Question 7: How long is it going to take for us to all feel good about this series? I am assuming years, but there is also that chance that as soon as the semi-finals begin, we'll start remembering these halcyon days of having leads in six games straight and not really being able to name the highest-scoring player on the opposite team. Winning even a single playoff series is a huge accomplishment (unless you're Calgary last year against Vancouver), and I have a sneaking suspicion that this victory is going to burn more brightly every day as the stress it produced continues to melt away. Sports, eh?
Question 8: If Travis Moen had scored (as he almost did), would you want him in the starting lineup for the next series? Related question: are you already working on your "LINDY SENT VAL TO RUSSIA WITH HIS TINKERING" tweets?
Question 9: Were you screaming at each empty-net attempt under 40 seconds? A soft puck out of the zone can kill 10-15 seconds, and as time began standing still and the magnetic field around Minnesota's net intensified, outlasting the clock was clearly going to be Dallas's only hope. That made each icing and subsequent d-zone faceoff about as fun as Game 5's overtime, which is to say not very.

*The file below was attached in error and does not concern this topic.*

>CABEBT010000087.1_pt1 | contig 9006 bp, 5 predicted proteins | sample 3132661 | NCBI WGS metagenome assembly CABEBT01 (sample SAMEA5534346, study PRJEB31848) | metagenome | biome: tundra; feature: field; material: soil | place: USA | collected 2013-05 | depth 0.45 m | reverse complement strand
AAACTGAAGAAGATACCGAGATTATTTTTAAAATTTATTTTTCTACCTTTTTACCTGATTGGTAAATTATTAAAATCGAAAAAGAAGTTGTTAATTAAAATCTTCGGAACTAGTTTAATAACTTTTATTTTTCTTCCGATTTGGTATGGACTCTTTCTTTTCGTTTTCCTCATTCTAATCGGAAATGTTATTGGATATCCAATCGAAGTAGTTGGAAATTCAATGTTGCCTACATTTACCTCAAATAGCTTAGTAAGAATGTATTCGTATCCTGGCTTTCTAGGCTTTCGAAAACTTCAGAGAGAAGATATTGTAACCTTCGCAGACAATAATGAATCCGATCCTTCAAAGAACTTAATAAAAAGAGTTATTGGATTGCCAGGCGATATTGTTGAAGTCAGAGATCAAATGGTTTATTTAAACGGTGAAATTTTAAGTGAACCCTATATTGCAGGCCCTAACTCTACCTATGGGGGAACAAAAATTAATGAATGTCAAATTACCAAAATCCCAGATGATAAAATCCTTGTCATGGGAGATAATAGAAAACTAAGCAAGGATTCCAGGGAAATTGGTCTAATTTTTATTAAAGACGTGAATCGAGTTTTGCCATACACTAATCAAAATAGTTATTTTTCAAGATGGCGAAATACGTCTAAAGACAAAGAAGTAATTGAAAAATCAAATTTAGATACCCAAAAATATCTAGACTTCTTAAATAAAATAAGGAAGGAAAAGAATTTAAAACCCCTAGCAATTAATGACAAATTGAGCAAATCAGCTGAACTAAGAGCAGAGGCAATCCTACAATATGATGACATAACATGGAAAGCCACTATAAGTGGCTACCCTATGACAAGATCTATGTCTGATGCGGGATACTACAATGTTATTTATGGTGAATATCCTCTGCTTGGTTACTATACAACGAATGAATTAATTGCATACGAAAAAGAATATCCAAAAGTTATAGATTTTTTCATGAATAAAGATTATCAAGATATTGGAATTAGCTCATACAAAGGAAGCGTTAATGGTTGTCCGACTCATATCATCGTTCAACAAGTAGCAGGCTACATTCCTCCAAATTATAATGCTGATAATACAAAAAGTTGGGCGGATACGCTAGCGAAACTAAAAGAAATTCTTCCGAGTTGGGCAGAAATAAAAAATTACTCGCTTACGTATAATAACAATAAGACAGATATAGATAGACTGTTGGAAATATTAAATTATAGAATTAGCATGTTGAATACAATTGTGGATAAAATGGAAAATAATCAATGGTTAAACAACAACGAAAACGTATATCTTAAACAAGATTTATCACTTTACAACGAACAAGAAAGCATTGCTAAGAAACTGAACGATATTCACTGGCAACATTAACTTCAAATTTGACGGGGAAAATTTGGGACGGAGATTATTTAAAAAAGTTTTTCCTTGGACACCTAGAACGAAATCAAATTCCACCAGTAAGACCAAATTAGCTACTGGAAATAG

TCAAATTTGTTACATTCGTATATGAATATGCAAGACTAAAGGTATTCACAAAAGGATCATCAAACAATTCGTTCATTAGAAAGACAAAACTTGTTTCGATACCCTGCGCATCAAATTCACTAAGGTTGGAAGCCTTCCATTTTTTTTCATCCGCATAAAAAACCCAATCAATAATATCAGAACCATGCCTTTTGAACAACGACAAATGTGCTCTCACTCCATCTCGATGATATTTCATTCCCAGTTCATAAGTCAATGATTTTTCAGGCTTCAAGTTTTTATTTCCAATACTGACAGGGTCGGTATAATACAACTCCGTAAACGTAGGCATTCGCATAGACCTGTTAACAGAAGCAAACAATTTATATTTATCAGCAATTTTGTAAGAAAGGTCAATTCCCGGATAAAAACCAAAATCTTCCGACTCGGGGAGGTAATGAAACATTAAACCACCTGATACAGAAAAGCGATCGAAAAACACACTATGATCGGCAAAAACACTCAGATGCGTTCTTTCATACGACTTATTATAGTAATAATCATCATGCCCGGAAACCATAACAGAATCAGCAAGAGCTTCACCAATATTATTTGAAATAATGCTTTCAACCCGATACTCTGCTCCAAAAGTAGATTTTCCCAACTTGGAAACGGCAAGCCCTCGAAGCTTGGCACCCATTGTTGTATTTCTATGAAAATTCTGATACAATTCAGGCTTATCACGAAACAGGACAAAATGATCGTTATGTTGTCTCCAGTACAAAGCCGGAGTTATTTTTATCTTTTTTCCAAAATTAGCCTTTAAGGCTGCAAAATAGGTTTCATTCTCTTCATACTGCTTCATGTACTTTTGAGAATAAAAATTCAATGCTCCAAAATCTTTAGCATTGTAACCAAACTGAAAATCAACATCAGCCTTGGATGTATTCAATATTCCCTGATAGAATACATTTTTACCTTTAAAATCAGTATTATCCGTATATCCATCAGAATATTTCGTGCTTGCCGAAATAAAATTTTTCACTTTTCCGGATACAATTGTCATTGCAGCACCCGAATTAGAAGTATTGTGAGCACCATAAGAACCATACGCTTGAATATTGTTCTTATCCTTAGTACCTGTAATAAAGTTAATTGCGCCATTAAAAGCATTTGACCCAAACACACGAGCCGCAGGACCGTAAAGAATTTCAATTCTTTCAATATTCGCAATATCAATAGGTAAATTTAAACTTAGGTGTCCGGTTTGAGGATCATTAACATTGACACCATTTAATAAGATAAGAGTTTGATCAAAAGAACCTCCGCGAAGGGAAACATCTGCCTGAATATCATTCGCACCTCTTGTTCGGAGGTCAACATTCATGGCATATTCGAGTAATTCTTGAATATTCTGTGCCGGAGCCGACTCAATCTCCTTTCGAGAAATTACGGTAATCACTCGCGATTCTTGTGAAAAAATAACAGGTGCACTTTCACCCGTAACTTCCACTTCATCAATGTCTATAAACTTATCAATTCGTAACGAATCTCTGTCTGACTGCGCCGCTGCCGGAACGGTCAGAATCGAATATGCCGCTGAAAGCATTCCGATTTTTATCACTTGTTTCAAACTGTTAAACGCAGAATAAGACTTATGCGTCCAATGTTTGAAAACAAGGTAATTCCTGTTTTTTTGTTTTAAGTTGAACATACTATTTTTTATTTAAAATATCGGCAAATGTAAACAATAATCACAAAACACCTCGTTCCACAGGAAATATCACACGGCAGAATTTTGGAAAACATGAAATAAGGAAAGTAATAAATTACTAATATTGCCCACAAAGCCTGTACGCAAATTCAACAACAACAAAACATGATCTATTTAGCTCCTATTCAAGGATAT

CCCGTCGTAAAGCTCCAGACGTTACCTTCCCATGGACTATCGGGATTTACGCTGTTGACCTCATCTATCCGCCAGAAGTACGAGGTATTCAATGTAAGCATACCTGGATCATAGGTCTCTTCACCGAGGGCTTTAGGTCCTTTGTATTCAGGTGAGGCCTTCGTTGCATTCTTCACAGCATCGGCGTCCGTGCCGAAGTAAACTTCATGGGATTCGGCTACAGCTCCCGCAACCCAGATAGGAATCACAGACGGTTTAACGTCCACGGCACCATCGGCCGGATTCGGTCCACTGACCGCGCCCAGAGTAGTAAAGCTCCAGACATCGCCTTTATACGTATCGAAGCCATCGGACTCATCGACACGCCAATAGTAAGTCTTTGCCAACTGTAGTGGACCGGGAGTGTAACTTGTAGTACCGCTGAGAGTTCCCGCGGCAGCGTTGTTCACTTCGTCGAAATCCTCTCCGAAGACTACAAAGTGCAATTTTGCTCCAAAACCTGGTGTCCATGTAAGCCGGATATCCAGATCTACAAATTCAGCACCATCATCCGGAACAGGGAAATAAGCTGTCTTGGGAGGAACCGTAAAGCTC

Question 10: Was this a parallel universe version of 2014 we glimpsed? The eight-seed almost won a Game 6 on home ice to force a seventh game after initially going down 2-0 in the series, but they lost a 5-4 game that was inches from going the other way late in the third period. I guess that would make the 2016 Stars the 2014...okay, I don't like where this one is going at all.
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The Dallas Stars have eliminated the Minnesota Wild from the Stanley Cup Playoffs. I will take that sentence forever.